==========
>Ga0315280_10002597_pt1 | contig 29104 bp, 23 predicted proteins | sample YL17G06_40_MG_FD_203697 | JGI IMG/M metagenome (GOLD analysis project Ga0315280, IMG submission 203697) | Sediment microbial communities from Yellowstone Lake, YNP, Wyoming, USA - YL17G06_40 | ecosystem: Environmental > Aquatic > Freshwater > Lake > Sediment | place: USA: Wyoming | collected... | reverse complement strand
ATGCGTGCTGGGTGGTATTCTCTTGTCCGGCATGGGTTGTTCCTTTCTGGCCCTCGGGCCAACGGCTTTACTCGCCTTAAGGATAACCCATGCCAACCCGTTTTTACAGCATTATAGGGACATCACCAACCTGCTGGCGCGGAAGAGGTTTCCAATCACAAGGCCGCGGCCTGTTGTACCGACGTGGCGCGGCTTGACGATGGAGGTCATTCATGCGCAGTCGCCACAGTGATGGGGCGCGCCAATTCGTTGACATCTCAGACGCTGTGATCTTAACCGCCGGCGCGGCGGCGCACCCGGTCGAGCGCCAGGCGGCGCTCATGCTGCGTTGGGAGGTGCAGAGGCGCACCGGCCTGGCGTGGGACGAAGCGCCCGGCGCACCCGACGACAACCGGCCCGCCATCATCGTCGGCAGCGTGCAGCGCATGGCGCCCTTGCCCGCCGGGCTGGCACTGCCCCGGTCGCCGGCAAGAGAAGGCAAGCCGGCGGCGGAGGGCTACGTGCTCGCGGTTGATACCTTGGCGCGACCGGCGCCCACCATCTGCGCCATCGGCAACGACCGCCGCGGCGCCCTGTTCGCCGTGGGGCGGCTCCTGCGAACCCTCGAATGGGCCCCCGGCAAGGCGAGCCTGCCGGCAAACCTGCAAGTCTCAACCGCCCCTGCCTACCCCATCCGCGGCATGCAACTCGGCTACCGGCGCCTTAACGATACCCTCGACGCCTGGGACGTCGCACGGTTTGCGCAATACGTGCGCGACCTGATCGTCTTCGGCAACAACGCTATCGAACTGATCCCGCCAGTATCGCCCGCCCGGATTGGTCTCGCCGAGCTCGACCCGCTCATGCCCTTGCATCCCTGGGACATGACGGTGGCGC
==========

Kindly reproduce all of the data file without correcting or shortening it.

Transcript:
>Ga0315280_10002597_pt1 | contig 29104 bp, 23 predicted proteins | sample YL17G06_40_MG_FD_203697 | JGI IMG/M metagenome (GOLD analysis project Ga0315280, IMG submission 203697) | Sediment microbial communities from Yellowstone Lake, YNP, Wyoming, USA - YL17G06_40 | ecosystem: Environmental > Aquatic > Freshwater > Lake > Sediment | place: USA: Wyoming | collected... | reverse complement strand
ATGCGTGCTGGGTGGTATTCTCTTGTCCGGCATGGGTTGTTCCTTTCTGGCCCTCGGGCCAACGGCTTTACTCGCCTTAAGGATAACCCATGCCAACCCGTTTTTACAGCATTATAGGGACATCACCAACCTGCTGGCGCGGAAGAGGTTTCCAATCACAAGGCCGCGGCCTGTTGTACCGACGTGGCGCGGCTTGACGATGGAGGTCATTCATGCGCAGTCGCCACAGTGATGGGGCGCGCCAATTCGTTGACATCTCAGACGCTGTGATCTTAACCGCCGGCGCGGCGGCGCACCCGGTCGAGCGCCAGGCGGCGCTCATGCTGCGTTGGGAGGTGCAGAGGCGCACCGGCCTGGCGTGGGACGAAGCGCCCGGCGCACCCGACGACAACCGGCCCGCCATCATCGTCGGCAGCGTGCAGCGCATGGCGCCCTTGCCCGCCGGGCTGGCACTGCCCCGGTCGCCGGCAAGAGAAGGCAAGCCGGCGGCGGAGGGCTACGTGCTCGCGGTTGATACCTTGGCGCGACCGGCGCCCACCATCTGCGCCATCGGCAACGACCGCCGCGGCGCCCTGTTCGCCGTGGGGCGGCTCCTGCGAACCCTCGAATGGGCCCCCGGCAAGGCGAGCCTGCCGGCAAACCTGCAAGTCTCAACCGCCCCTGCCTACCCCATCCGCGGCATGCAACTCGGCTACCGGCGCCTTAACGATACCCTCGACGCCTGGGACGTCGCACGGTTTGCGCAATACGTGCGCGACCTGATCGTCTTCGGCAACAACGCTATCGAACTGATCCCGCCAGTATCGCCCGCCCGGATTGGTCTCGCCGAGCTCGACCCGCTCATGCCCTTGCATCCCTGGGACATGACGGTGGCGC